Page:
Lockspeiser and I talked about:

• The improved quality of cheap wine, and that the improvement was led by the Australians and Californians.

• Why the wine business insists on selling expensive wine and trading up perfectly happy wine drinkers. Hint: It’s about money.

• How winespeak is one of the biggest problems facing consumers, and why the wine business doesn’t understand the problem.

• Some of the best advice I’ve seen for negotiating the Great Wall of Wine at the grocery store (yes, they have it in Britain, too), including tips on pricing.

Click here to download or stream the podcast, which is about 16 minutes long and takes up almost 8 megabytes. The sound quality is very good, with only a couple of squeaks and hisses even though Lockspeiser was in London. Skype — the unofficial VoIP provider for the blog — was in exceptionally fine form.

Winebits 351: Wine glasses, wine laws, and economic growth

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wine news wine glassesDo wine glasses matter? The answer is no, says the Vinepair website in a post that includes the sentence, “Any industry that marries the existence of experts, the spending of cash, and the words ‘acquired taste’ as exquisitely as the wine industry does is bound to intimidate the uninitiated.” Which was a guarantee the Wine Curmudgeon would write about it. The post dismisses the idea that different shapes matter — a Bordeaux glass, a Burgundy glass, and so forth — and cites several studies and zings Riedel, the big glass company, repeatedly. Most of which makes sense, since I’ve never been convinced spending $100 for a glass is going to make all that much difference. The difference comes, I think, in whether you use well-made glasses instead of poorly-made ones. I buy the Forte from Schott Zwiesel, about $10 a glass, and am content. That’s about the twice the price of Libbey glasses, but the expense seems worth it.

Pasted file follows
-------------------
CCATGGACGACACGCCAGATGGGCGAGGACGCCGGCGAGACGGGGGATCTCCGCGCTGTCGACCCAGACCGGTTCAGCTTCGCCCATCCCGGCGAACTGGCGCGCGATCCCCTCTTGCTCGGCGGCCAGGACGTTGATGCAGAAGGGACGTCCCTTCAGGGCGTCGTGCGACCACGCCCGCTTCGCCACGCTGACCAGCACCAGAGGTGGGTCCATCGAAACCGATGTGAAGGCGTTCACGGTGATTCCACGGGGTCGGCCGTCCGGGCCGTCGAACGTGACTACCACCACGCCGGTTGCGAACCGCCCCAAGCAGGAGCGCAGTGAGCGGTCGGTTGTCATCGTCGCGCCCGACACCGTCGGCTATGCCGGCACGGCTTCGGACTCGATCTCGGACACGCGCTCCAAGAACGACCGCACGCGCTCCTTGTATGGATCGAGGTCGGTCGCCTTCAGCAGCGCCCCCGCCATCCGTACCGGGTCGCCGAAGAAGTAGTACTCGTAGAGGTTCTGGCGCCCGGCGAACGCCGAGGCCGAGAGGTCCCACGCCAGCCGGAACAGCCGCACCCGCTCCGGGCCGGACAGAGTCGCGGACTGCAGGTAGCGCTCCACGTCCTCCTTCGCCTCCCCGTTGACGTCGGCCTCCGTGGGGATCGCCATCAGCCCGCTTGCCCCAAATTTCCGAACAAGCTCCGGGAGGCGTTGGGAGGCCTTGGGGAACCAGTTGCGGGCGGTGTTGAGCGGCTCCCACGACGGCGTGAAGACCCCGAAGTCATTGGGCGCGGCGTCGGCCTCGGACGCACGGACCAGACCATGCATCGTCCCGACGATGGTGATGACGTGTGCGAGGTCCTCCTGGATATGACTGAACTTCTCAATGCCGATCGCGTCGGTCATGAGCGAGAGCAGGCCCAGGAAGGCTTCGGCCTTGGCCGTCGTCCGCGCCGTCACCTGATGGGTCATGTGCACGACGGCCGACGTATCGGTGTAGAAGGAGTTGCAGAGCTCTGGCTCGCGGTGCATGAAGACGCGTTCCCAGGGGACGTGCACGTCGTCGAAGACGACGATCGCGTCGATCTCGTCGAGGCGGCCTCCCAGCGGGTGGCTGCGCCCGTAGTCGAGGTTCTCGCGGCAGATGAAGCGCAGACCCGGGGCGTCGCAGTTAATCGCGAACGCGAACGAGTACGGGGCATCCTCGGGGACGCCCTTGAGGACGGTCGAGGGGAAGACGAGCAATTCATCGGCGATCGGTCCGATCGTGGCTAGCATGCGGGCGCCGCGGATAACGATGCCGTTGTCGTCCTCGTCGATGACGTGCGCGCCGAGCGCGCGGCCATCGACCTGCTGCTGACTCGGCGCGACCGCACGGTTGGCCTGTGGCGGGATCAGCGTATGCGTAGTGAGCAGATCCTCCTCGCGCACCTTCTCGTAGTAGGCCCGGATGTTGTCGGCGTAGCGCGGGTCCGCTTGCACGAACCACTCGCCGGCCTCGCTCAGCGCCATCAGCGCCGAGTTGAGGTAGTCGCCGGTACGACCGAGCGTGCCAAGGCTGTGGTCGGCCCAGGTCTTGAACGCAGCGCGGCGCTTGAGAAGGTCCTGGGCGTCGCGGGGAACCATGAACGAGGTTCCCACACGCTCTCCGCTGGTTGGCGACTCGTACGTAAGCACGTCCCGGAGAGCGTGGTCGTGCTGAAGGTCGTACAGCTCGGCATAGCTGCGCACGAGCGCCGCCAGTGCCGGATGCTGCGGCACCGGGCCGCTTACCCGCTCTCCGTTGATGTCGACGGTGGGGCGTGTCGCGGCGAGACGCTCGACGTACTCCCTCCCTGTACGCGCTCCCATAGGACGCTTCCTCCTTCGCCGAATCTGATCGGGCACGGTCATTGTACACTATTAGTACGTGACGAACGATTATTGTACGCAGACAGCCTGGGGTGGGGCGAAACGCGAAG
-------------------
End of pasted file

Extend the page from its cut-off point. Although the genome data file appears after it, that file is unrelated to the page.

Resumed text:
Hell no, we ain’t reformin’: Pennsylvania’s state-controlled liquor store system has been the subject of much controversy as well as repeated demands for privatization. Reform seems as far away as ever, despite all the effort, and I’ve discovered the reason: Money. The Pennsylvania Liquor Control Board, which runs the stores, is a $2.24 billion business. Which is damned big — almost twice the annual sales of Crate & Barrel and only one-sixth the total of Whole Foods, even though the upscale grocer is a national company with more than 360 stores. How many state legislators, regardless of political persuasion, are going to throw away that much money? I’m not even sure I would.

Not just rich people drink wine: There’s a long and surprisingly boring post on Forbes discussing whether wine sales can predict economic growth. If someone can figure out what it actually says, let me know. As near as I can tell, it says that high-end wine sales are a predictor of U.S. economic health, which is not true and seems a silly thing for someone at Forbes to say. Because only five percent of the U.S. population buys wine that costs $20 or more, and the average price of a bottle of wine is about $10. So what the price of vineyard land in Napa Valley has to do with economic growth is beyond me. Which is probably why I do this and don’t write for Forbes.